THROUGHOUT THE HISTORY of electrified urban public transport in the United States, there are a few events which truly stand out, and which also have affected and made a lasting impression on millions of Americans, as well as visitors from afar. Some of these milestones include the perfection of the electric trolley car by Frank Sprague in 1888, which brought cheap and reliable transportation to American cities; his later invention of multiple-unit control for rapid transit trains, which led to the creation of elevated networks in Chicago, Brooklyn and Manhattan; and the opening of the first subway in Boston in 1897, followed seven years later by the first major subway system in New York. Other milestones included the opening of this country’s first major publicly-owned street railway system in San Francisco in 1912; the development of the PCC streetcar in the 1930s; the new wave of subways in San Francisco, Washington, Atlanta and Los Angeles starting in the 1970s; and finally, the renaissance of surface electric urban rail, which began in San Diego in 1981, after streetcar technology had all but died out in America. To this list, one must certainly add San Francisco’s wonderful and colorful F-Market & Wharves historic streetcar line. To be sure, the F-Line is not the first of its kind. That honor belongs to the St. Charles Streetcar line in New Orleans, whose olive green trolleys have been plying the line since 1924, earning it National Historic Landmark status (the line itself was established in 1835). The F-Line was also not the first new permanent historic trolley route constructed and integrated with a city’s transit system; the nod here goes to Seattle’s Waterfront Streetcar in 1982, joined by Dallas in 1989 and Memphis in 1993. (Actually, Detroit’s Downtown trolley line was the first, in 1976, but it was abandoned in 2003.) And it was not even the first city to introduce colorful streetcars; witness Pittsburgh’s multi-colored PCCs in the 1970s, where one writer remarked, “I can’t think of a better pastime than to watch the colorful trolleys go by.” (Ironically, the same man who instigated Pittsburgh’s flamboyant PCC trolley liveries was the one who later became general manager of Muni during the Trolley Festivals–Harold H. Geissenheimer.) But its origins in the Trolley Festival years of 1983-1987, its unique international fleet and colorful liveries, its extension to Fisherman’s Wharf in 2000, and its high ridership and frequent service have made the F-Line the most successful and influential historic transit operation in the country. Indeed, transit and civic officials from across the United States and all over the world have descended on the F-Line to study why it works and how such a relaxing reminder of a more genteel time can be made to work in their own cities. The evidence continues to mount. Since 2001, Kenosha, Tampa and Little Rock have built and opened new, low-budget historic trolley systems, while Dallas, Memphis and New Orleans have extended theirs. But the principal reason for the F-Line’s runaway success is that it was conceived as a major transit line in a city that already enjoys high transit ridership. Figures from the 1970s and 1980s show that San Francisco had the second-highest per capita transit ridership in the United States, after New York City. The fact that the F-Line is a rail service was enough to spark a 43% increase in ridership over the bus service it replaced in 1995. Its acceptance, from its very first day of operation on September 1, 1995, and its quick assimilation into the fabric of everyday life and public transportation, is a tribute to the way it was planned from the very beginning. Another aspect of the F-Line’s success is that it serves four distinct markets: commuters, short-trip discretionary riders, residents, and tourists. A survey conducted during the Trolley Festival years showed that ridership was split in thirds between locals, Bay Area residents and people from outside the area. Clearly, this was a recipe for success! And the Trolley Festivals only operated from May to October. The F-Line operates 20 hours a day, seven days a week. Re-instituting heritage streetcar lines aren’t the only tool in American cities’ efforts to improve transportation by bringing back rail transit. The light rail transit (LRT) renaissance began in 1981 in San Diego (and in two Canadian cities–Edmonton and Calgary–before that). By 2011, LRT had been introduced to 16 more American conurbations, and in virtually all of them, ridership has boomed as Americans rediscover the pleasures and efficiencies of electric rail transport. Many of these new systems also mix historic streetcars on their light rail tracks, either full-time or on weekends, and for special occasions. Many of the original LRT systems have expanded significantly, and at least three more cities will introduce light rail over the next five years. The light rail-building boom has even extended to cities that never completely abandoned the streetcar, such as Boston, Cleveland, Newark, Philadelphia and San Francisco.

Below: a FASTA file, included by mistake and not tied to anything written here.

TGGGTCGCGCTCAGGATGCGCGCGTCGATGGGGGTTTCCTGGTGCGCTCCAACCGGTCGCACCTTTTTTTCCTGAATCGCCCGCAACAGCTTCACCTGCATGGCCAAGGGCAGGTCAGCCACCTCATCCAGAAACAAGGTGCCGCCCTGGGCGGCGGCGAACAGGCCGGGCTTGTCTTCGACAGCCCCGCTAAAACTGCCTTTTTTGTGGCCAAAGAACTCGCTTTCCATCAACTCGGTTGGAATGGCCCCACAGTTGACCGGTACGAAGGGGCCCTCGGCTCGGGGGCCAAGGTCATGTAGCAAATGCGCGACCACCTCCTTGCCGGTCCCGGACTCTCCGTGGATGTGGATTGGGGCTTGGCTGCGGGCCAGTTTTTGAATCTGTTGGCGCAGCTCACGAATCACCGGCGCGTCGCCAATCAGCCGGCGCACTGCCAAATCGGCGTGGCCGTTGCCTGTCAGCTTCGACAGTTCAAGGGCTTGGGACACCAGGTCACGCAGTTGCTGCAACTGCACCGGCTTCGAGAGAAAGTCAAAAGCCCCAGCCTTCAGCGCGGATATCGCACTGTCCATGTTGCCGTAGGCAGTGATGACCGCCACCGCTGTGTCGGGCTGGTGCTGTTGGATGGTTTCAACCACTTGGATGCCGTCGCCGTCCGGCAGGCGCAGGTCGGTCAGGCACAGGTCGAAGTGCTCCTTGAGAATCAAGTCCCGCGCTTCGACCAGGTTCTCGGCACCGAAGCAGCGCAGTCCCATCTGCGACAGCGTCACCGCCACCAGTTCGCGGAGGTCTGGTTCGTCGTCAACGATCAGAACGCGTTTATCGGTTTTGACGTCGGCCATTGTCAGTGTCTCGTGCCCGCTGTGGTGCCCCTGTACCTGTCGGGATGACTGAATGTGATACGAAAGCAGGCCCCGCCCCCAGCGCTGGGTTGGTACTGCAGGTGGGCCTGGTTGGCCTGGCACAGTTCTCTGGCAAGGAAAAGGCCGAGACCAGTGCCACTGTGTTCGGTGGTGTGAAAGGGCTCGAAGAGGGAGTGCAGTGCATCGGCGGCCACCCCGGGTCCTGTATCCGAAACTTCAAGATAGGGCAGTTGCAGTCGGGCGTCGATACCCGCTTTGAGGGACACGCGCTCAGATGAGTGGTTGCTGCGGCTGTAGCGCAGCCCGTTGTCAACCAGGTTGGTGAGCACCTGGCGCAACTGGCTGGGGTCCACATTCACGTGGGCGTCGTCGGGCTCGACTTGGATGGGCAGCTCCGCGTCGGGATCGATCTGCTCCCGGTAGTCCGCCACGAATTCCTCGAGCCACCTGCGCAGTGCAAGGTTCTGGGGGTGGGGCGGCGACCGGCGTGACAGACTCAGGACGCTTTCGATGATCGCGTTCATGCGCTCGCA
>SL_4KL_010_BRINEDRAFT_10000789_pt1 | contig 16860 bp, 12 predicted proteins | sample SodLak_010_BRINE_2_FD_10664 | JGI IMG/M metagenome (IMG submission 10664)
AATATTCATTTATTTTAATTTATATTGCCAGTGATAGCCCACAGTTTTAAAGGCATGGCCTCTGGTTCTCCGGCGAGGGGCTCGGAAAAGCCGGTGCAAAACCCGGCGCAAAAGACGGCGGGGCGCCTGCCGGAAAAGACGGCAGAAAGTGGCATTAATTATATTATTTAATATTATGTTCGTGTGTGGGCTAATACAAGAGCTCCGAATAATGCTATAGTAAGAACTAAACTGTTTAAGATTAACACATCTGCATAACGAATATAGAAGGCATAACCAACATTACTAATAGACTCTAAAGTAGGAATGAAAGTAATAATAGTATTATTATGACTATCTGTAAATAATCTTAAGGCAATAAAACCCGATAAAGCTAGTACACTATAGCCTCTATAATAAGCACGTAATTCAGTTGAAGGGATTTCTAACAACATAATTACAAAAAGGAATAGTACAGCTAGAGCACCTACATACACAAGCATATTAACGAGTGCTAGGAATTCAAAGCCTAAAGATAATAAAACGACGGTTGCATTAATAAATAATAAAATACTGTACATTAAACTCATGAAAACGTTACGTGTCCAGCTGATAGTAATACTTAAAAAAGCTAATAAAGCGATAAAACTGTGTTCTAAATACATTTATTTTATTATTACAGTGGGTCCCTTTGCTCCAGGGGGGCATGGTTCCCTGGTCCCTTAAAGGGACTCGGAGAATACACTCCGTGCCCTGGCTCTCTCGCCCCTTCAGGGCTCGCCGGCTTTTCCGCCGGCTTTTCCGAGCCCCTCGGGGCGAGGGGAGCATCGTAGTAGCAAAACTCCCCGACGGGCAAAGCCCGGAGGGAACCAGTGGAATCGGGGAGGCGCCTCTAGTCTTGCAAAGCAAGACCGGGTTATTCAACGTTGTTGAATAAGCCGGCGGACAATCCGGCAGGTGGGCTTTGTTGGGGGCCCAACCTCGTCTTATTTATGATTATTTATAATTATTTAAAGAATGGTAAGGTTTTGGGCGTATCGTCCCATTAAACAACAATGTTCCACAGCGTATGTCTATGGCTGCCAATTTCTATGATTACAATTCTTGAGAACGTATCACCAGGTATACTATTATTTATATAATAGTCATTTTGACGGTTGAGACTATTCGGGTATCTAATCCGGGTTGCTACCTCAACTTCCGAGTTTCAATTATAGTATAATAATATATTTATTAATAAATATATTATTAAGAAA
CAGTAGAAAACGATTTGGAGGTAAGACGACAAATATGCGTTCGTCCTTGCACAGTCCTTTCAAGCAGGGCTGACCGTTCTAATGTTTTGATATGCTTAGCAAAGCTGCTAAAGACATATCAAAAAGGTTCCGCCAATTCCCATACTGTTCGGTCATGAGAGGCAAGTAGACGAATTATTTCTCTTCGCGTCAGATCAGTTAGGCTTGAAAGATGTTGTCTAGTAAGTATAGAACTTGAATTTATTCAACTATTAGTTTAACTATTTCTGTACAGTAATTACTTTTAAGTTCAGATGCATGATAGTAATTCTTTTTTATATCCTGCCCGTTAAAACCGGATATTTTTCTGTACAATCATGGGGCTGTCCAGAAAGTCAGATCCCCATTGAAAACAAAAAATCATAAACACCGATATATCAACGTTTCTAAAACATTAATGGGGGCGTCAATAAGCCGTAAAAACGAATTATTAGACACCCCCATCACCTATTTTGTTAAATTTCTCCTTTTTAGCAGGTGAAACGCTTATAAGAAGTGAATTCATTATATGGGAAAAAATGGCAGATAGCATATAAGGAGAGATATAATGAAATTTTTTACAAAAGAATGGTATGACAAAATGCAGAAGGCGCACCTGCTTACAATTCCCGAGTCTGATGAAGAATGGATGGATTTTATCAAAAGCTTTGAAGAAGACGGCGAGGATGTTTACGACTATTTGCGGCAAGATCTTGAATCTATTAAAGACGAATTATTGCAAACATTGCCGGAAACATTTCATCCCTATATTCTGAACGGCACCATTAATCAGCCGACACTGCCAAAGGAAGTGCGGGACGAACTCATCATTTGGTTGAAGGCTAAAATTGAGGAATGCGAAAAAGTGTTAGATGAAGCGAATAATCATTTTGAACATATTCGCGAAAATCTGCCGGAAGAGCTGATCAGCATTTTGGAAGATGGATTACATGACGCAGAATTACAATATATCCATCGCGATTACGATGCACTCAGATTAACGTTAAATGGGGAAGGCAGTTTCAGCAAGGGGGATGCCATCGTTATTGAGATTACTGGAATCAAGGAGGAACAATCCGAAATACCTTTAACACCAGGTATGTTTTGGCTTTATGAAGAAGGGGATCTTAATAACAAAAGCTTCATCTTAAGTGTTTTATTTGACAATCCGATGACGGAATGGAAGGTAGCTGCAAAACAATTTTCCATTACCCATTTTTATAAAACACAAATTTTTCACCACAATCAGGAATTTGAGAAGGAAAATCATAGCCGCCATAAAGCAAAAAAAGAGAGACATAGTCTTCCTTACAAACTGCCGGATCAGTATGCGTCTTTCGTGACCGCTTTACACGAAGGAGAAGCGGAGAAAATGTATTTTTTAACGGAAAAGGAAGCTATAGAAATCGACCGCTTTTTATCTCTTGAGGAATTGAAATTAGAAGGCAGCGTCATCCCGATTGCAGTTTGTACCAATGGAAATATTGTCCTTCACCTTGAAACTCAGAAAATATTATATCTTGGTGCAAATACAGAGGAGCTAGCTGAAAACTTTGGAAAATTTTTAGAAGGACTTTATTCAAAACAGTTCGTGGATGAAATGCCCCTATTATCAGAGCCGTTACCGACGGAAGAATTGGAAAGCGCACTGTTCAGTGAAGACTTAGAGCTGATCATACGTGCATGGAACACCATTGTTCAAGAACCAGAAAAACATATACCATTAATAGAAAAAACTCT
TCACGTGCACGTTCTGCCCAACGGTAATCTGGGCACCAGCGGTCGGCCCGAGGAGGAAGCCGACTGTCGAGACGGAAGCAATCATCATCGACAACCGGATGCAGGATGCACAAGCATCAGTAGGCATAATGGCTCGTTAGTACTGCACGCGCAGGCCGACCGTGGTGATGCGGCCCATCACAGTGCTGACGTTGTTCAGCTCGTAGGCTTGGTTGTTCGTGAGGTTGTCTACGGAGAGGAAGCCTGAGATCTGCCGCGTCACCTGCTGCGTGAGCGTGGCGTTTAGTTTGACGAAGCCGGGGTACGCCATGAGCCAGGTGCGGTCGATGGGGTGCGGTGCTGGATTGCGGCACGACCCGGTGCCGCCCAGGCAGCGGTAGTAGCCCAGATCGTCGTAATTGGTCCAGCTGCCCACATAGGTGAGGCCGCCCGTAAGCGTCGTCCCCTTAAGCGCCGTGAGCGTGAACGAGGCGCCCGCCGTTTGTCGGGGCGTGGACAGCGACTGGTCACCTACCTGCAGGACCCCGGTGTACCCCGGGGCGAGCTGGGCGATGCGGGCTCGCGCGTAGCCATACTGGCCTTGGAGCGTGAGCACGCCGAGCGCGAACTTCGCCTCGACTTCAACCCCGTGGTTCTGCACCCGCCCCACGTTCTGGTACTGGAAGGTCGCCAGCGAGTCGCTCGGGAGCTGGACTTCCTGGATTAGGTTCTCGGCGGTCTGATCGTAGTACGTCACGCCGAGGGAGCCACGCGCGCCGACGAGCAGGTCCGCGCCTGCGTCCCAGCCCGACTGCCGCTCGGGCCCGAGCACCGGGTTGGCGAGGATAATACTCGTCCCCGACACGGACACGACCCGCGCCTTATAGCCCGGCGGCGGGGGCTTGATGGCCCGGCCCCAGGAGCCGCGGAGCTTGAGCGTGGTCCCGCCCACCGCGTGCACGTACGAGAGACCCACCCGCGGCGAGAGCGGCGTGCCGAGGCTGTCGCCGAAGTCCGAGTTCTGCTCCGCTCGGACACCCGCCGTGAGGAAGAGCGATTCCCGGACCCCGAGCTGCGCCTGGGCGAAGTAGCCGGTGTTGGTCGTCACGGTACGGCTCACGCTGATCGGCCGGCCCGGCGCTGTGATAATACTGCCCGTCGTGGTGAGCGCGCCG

Peter Ehrlich, born in 1946, currently resides in Carmel, New York. He lived in San Francisco for 44 years, from 1966 to 2010. Mr. Ehrlich was employed by the San Francisco Municipal Railway as a streetcar operator from 1979 to 2005, the last ten years as an F-Line operator, and served with distinction. He broke in on Muni’s vintage fleet in 1982, and was assigned to the 1987 Trolley Festival. Throughout his employment, he studied San Francisco transit history closely, and the events that led to the creation of today’s F-Line. Mr. Ehrlich also began developing his photographic skills during his time in San Francisco. His main film cameras were a series of Minolta X-700s, a Nikon F3, and later a Nikon F100, and others. He graduated to digital photography in 2002 with a Nikon D100. He now uses a D700. His photographs have been appeared in the Market Street Railway’s Museums In Motion cameras, and extensively on Yahoo!’s Flickr site, and the site. He has his own photography business, Mr. Ehrlich is also an accomplished musician. Until joining Muni in 1979, he ran his own music business teaching recorder and selling Renaissance woodwinds and music for recorders.